September 29, 2021

Board Actions Combating Racism: Case Study of Lowell Community Health Center

This video case study highlights the board of Lowell Community Health Center, which passed a Board Resolution Declaring that Racism is a Public Health Crisis. In the video, board members discuss the Resolution and how the board is providing oversight of its implementation. Various discussion questions for boards are included at the end of the video, along with links to resources for additional learning.

Click Here To Watch The Video

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April 5, 2022

Acknowledgement and Action: How Lowell Community Health Center Is Tackling Racism

By Sheila Och, Chief Engagement & Equity Officer; Clare Gunther, Chief Advancement & Communications Officer. Lowell’s employee Equity Advisory Committee also reviewed this blog.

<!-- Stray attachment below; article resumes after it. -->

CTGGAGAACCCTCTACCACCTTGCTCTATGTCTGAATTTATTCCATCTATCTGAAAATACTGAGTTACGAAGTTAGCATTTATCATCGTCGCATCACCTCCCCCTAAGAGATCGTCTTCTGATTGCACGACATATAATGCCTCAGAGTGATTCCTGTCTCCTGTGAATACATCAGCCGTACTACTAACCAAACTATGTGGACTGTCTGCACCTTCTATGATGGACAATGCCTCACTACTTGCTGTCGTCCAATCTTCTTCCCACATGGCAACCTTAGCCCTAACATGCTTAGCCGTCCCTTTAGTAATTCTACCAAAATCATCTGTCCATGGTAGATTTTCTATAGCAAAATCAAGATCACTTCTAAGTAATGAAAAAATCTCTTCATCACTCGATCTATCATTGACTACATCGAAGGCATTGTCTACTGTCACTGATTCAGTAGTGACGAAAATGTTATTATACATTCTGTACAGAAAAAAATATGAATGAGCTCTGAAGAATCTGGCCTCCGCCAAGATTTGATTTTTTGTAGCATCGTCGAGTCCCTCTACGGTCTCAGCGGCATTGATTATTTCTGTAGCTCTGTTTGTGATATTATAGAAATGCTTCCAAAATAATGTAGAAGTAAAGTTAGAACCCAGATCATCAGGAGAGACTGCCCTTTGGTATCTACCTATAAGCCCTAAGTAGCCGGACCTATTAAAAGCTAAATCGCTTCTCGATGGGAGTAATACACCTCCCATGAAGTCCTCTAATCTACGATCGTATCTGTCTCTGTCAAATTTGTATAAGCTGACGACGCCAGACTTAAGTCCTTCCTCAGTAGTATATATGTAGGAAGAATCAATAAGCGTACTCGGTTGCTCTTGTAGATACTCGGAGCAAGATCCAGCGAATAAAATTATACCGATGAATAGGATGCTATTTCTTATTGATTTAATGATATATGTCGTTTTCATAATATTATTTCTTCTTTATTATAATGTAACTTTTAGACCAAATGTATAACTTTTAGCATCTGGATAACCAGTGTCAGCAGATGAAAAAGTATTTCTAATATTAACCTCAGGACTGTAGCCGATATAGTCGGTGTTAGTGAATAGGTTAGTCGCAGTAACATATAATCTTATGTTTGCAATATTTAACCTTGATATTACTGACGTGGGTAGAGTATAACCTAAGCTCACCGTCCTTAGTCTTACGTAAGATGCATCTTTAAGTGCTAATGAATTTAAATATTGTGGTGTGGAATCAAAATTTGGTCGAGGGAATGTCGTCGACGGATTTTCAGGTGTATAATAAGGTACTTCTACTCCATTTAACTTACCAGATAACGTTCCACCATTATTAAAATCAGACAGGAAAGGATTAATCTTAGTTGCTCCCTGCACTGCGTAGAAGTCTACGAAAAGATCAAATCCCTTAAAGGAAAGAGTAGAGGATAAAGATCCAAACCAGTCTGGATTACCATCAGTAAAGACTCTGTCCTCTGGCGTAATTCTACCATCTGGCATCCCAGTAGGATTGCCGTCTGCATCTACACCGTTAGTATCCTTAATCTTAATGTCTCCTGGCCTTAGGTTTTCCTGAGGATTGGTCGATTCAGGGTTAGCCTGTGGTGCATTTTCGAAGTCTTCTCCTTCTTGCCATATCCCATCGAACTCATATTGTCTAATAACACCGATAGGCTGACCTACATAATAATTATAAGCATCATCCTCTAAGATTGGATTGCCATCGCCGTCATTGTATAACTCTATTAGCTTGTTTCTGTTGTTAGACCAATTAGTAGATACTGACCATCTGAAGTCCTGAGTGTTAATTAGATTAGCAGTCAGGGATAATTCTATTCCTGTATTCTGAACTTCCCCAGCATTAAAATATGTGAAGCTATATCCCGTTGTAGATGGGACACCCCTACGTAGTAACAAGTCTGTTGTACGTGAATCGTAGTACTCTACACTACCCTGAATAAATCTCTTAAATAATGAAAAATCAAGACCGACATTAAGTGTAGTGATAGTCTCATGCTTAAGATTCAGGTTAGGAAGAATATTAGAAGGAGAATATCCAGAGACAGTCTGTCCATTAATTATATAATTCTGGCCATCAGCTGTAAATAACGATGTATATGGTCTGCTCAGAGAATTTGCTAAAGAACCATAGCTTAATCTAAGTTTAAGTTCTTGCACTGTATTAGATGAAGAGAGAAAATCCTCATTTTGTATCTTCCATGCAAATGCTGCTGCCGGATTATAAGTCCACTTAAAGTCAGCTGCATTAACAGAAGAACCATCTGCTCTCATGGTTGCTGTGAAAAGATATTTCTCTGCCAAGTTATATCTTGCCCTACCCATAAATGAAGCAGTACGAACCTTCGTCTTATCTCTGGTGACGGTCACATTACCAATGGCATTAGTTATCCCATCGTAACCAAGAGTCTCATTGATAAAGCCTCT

To mark our 50th anniversary two years ago, Lowell Community Health Center (Lowell CHC) installed a timeline in the lobby of our building, a renovated textile mill building in downtown Lowell, MA. The timeline’s start date: 1970, when Lowell CHC was established.

This June, we’ll be adding another panel to that timeline as we celebrate Juneteenth. The panel is titled “An Acknowledgement.” In it, we acknowledge that, without the labor of enslaved workers in the South, our historic mill building would not exist.

Click Here To Read More.

March 12, 2024

Top Health Center Leaders and Federal Leadership Convene for ACH’s 3rd Annual Member Meeting

Senior leaders representing more than 30 of the nation’s largest federally qualified health centers (FQHCs) traveled to our nation’s capital to have a conversation about the future of the Community Health Center Program with high-ranking officials during ACH’s 3rd Annual Member Meeting. This year’s meeting, held on March 5-7, 2024, came at a pivotal time for health centers who face continued uncertainty around reliable and long-term funding for the Health Center Program which serves more than 31.5 million patients nationwide.

Read the full story from ACH